INTERVIEW: Sam Lowes

INTERVIEW: Sam Lowes

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INTERVIEW: Sam Lowes

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“At the minute it has sort of been me that’s been beating myself up rather than me getting beat.”

That’s Sam Lowes addressing where he’s at seven rounds into the 2021 Moto2 season. After winning the two opening races of the year in Qatar, costly DNFs at the ensuing Portugal, France and Italy Grands Prix caused the Marc VDS racer to tumble down the leaderboard to fourth. Undaunted, Lowes knows he has the pace to fulfill his goal of becoming a Moto2 world champion, but needs to minimize the mistakes. RACER spoke to him ahead of this weekend’s German Grand Prix at the Sachsenring.

Q: What do you make of the Sachsenring? Do you like the place?

SAM LOWES: Yeah. It’s very different to a lot of the tracks. It’s quite small and technical. A lot of the time you’re on the side of the tire and you have to find the best way to find the grip, but not to overheat the left side of the tire because there are so many left corners in a row. It’s quite a challenging concept to find the grip so you can go quick, but to not overheat the tires so you’re struggling at the end of the race. It’s a track that I like, and it is one that we obviously missed in 2020, so I’m really looking forward to getting here and racing. There’s always been close racing here. It’s such a short lap time – 1m23s or 1m24s. It’s going to be hectic in Moto2. There will be very close racing here.

Q: As far as your 2021 racing season goes, you won the first two races at Qatar, but then made a few mistakes and failed to finish races at Portimao, Le mans and Mugello. Something of a mixed bag?

SL: Yeah, definitely a mixed bag. We’ve definitely given away some points. The Le Mans crash was a little bit of a racing incident, and was just overtaking on a damp track. Mugello was an unfortunate one, to give away a minimum of 20 points, if not 25 points. We gave the guys a bit of a head start, but at the minute it has sort of been me that’s been beating myself up, rather than me getting beat. We just need to focus on these next two races at Germany and at Assen, and to get some points on the board and to really kick it on after the summer break.

After the break, I want to get started like we did at Qatar this year. I want to get back to that, and back to winning some races. I think we’ve been a little bit below par since Qatar, but it’s not been about the speed, it’s been about getting the bike over the finish line. Every weekend we’ve been quick and the points have been available to us, we’ve just not been over the line at a few races, and that’s what we need to really address. That’s definitely better than not having the pace.. At least that’s a positive.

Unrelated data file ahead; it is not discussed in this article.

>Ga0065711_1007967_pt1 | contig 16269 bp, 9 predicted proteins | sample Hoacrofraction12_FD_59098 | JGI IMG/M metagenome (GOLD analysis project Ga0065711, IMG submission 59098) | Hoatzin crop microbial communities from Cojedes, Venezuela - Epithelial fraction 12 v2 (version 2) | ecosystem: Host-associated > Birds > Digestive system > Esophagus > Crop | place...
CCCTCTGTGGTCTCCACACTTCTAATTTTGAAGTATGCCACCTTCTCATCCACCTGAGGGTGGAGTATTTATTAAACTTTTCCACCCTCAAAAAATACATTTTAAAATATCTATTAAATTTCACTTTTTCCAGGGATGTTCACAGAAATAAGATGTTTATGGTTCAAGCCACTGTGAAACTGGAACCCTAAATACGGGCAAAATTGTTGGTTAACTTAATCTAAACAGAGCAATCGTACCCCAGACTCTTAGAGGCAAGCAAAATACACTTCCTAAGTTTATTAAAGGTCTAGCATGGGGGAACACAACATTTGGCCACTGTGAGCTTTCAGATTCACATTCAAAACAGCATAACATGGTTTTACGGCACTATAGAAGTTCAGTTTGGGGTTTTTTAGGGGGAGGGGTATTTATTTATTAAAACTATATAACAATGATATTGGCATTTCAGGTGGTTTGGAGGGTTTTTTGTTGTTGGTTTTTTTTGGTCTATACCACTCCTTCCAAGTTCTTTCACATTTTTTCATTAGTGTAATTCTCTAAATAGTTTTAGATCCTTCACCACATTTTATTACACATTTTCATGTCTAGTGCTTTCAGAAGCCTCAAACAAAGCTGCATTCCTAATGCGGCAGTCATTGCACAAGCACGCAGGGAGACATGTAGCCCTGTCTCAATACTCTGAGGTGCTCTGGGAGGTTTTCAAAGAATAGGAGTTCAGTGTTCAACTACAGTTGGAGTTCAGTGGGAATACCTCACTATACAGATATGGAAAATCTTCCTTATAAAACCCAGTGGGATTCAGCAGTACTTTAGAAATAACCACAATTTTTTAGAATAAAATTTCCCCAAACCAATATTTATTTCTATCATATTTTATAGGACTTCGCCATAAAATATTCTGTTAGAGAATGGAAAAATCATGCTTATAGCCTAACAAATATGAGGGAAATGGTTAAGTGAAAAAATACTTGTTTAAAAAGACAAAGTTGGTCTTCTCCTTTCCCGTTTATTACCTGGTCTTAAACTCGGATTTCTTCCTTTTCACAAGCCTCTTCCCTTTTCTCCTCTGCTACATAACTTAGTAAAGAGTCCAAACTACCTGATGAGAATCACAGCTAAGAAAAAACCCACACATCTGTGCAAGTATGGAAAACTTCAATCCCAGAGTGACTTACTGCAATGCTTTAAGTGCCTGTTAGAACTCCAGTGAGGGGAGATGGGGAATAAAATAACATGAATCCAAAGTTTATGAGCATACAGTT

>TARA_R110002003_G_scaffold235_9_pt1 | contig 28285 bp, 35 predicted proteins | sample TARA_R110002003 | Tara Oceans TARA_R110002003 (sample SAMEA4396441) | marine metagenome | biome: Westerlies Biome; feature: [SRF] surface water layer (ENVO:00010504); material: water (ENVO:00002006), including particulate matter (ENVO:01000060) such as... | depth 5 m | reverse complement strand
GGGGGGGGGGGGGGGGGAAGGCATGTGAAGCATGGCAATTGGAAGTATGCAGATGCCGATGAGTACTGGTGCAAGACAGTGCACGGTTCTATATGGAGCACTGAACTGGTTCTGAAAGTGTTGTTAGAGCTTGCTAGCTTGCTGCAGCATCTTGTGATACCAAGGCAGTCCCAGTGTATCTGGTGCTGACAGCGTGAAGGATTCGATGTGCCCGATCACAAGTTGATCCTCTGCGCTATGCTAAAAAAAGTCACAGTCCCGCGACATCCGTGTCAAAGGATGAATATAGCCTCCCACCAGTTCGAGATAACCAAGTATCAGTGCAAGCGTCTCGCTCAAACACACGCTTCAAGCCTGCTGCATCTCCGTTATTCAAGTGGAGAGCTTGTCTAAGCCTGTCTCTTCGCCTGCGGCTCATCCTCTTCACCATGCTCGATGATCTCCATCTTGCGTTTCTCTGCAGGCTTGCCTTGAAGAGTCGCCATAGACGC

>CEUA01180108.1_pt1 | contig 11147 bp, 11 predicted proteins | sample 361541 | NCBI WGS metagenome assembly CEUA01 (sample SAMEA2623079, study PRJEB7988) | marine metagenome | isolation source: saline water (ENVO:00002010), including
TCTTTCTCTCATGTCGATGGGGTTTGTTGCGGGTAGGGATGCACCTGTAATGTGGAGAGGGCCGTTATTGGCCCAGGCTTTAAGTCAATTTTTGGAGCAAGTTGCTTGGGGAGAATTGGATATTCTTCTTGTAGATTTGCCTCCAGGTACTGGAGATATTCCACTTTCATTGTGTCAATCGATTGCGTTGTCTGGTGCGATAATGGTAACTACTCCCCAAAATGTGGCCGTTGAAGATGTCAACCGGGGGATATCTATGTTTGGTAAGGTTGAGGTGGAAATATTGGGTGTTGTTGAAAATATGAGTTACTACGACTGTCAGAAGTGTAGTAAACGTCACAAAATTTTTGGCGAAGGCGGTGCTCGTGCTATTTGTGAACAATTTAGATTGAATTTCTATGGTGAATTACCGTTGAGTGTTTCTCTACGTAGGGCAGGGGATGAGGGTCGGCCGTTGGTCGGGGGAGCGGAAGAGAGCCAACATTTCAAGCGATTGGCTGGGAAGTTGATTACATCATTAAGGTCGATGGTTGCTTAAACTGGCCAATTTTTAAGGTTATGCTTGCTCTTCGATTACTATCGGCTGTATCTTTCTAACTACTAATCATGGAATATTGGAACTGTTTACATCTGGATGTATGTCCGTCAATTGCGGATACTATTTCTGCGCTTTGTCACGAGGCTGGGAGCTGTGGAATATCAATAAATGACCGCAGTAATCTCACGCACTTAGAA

Q: Yes, you’ve been at the sharp end of the field in all seven races so far in ’21, so you know the speed and overall race pace is there…

SL: Yeah, I think the potential is obviously there. Starting with Qatar, we’ve had wins or been fighting for wins and podiums. We’ve just given a little bit away, but the season is long and we’ve got time on our side. It’s not like there are just two races to go. There are still a lot of races to go, but we really just need to start making the points count, and take our potential and utilize it on Sunday.

Q: Remy Gardner, Raul Fernandez, Fabio Giannantonio and yourself have all won races so far in 2021. How have you seen the competition so far this season?

SL: The two KTM Ajo riders are doing really well and they’ve finished every race, so they’ve actually racked up a lot of points and have been really fast everywhere. Obviously Marco Bezzecchi is third in the points. He’s a fellow Monster rider and he’s been doing a good job. I think it’s us four, really. Even though I’m only fourth in the standings, us four have been, lap time-wise, a little bit of a step above the rest, so I don’t see that changing too much. We just need to start taking some points away from those top two guys, and to give them some more to think about. We’ve been giving them the speed on Friday and Saturday, but they’ve been getting it done on Sunday, so that’s what we need to look at. But I think it will be us four guys are going to end up being in the top three at the end of the year, and fighting between us.

Q: No room to breathe in that Moto2 classification with how fierce the competition us, huh?

SL: Yeah, in the last race we ended up in seventh and with just nine points, but from lap three until the end of the race, we were the fastest on track. We just got boxed in by being 13th on lap one. It’s very difficult in this class to make that gap up. I need to really focus on the starts and the first laps to put myself in the best positions. I think that’s the key in Moto2. Like you said, there is no room to breathe. If you’re a little bit behind the eight-ball in the first laps, you can ride as good as everyone else, but it’s hard to make the time up. There’s a long ways to go, and anything can happen. Definitely anything can happen. We do have to make it start happening on Sundays, but there is a long ways to go and we just need to keep racking those points up and get the ball rolling again.

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